Off and running

<p>A group of half marathon runners head up the final stretch to the finish line. The Inaugural Naperville Marathon and Half Marathon started and finished at North Central College on Nov. 10, 2013.  | Jon Langham/For Sun-Times Media  </p>

A group of half marathon runners head up the final stretch to the finish line. The Inaugural Naperville Marathon and Half Marathon started and finished at North Central College on Nov. 10, 2013.  | Jon Langham/For Sun-Times Media  

Naperville’s long, long yearly run is picking up speed.

The second annual Edward Hospital Naperville Marathon and Half-Marathon has been set for Nov. 9. A qualifying event for the 2016 Boston Marathon, the event will follow an entirely new route, and it will be open to more than twice as many participants as were able to run in the inaugural event last fall.

The City Council Tuesday evening will be asked to approve the proposed route, which stretches from Ogden Avenue on the north almost to Knoch Knolls Road on the south, and is bounded on the west by Book Road and goes to just past Olesen Drive on the east.

City Clerk Pam LaFeber, who is among the staff members most deeply involved in the marathon planning, said the proposed course is entirely on streets, which will accommodate more runners than the preserve paths that were part of the initial run were able to handle.

The terrain also will be conducive to wheelchair-using participants, whom planners intend to include in future marathons, LaFeber said.

Last November’s full marathon route included six miles within the Greene Valley Forest Preserve. Designing a 26-mile course without preserves or parks in the mix proved challenging.

“We had to find an additional eight to nine miles for the route, to replace that,” LaFeber said.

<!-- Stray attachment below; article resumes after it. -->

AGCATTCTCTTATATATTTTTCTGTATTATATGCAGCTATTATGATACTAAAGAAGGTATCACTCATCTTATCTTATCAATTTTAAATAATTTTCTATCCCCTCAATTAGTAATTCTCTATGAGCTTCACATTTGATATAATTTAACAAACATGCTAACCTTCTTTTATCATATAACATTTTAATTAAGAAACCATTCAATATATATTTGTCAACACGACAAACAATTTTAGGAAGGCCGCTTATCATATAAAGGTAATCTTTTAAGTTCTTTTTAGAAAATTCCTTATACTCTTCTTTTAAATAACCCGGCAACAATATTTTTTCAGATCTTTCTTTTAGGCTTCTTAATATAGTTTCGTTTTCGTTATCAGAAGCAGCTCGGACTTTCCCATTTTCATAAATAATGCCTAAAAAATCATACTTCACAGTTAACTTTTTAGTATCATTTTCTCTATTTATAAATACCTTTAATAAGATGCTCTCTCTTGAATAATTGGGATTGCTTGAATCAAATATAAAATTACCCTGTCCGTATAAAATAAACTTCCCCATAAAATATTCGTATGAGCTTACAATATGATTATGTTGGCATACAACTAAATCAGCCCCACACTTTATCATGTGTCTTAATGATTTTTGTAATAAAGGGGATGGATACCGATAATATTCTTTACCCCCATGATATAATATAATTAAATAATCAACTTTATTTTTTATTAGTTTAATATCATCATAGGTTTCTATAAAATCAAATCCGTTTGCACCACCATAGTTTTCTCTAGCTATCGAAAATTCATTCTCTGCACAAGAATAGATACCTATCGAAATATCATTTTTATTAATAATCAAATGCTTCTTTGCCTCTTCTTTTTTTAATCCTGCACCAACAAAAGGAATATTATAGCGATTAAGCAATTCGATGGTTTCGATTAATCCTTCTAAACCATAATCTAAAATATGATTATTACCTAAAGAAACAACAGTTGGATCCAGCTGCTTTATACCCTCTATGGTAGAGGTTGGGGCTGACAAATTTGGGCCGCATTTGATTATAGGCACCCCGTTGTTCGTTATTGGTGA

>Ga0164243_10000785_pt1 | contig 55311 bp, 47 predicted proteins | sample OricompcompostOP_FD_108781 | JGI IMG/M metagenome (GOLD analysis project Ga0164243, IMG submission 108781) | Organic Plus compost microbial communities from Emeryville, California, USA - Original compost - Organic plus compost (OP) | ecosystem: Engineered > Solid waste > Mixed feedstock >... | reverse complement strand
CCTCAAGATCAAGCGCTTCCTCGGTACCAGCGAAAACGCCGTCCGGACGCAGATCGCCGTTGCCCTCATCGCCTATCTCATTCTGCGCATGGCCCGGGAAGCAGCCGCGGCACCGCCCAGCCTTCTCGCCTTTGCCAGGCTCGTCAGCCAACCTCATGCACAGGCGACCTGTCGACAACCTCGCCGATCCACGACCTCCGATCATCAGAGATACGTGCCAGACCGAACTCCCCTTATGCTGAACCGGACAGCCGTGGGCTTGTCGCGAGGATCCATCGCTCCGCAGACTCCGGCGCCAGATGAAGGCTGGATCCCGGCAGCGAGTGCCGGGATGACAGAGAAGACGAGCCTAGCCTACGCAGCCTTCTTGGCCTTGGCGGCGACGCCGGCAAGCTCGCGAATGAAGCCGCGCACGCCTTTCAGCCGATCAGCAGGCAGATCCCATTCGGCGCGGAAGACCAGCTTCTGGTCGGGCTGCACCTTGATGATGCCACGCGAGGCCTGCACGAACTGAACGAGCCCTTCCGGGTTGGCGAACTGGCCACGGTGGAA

Route planners also took steps to keep the Sunday morning event’s impact on residents, businesses, churches and overall traffic flow at a minimum.

“This route is kind of a first step in making the route permanent, and really starting to grow the race,” said LaFeber, who took part in her first full marathon in November and is now training to run in the next one. “It sold out in 14 hours last year, and we’re thinking it’s going to be bigger this time.”

That appears guaranteed. Instead of the 3,500 who could sign up last year, the second time around will be open to 7,500 runners. Co-director Dave Sheble, for whom the event will be his seventh as a race organizer, said a formula takes into account maximum running times and works backwards from there to calculate the appropriate number of runners to include in an event.

“We certainly could have put in a lot more runners last year (but) we’re trying to move ahead a little at a time,” he said.

The event already has outgrown its original home at North Central College, where the first marathon began and ended. Sheble said the college was a great host.

“We can’t say enough things about them. I wish we could accommodate our participants there this year,” he said. “We use the term bandwidth. … There’s no way you can grow (the race) without more bandwidth.”

Having the race start at Naperville Central High School and end at Knoch Park, winding through much of the city over the many miles in between, also will be a good way to showcase Naperville, Sheble added.

The second time around will also involve more nonprofits. Charity partners in the inaugural marathon raised more than $250,000, and next fall they are expected to do even better.

“We’re very proud of what we’re able to do with the area charities,” Sheble said.

Organizers are enhancing the charity element and streamlining the registration process, he added, so people won’t have to take time off from work to ensure they will have a spot in the event.

They’ll also be launching a bigger neighborhood program, and starting that effort earlier.

“Once the course is approved, we’ll be reaching out to a significant number of neighborhoods to get them involved,” Sheble said.

He hailed the collaborative work that made the first marathon go as well as it did. City departments, residents, volunteers and nonprofits all had a hand in that, Sheble said, and that’s exactly what is needed.

“It takes a lot to put something like this on,” he said.

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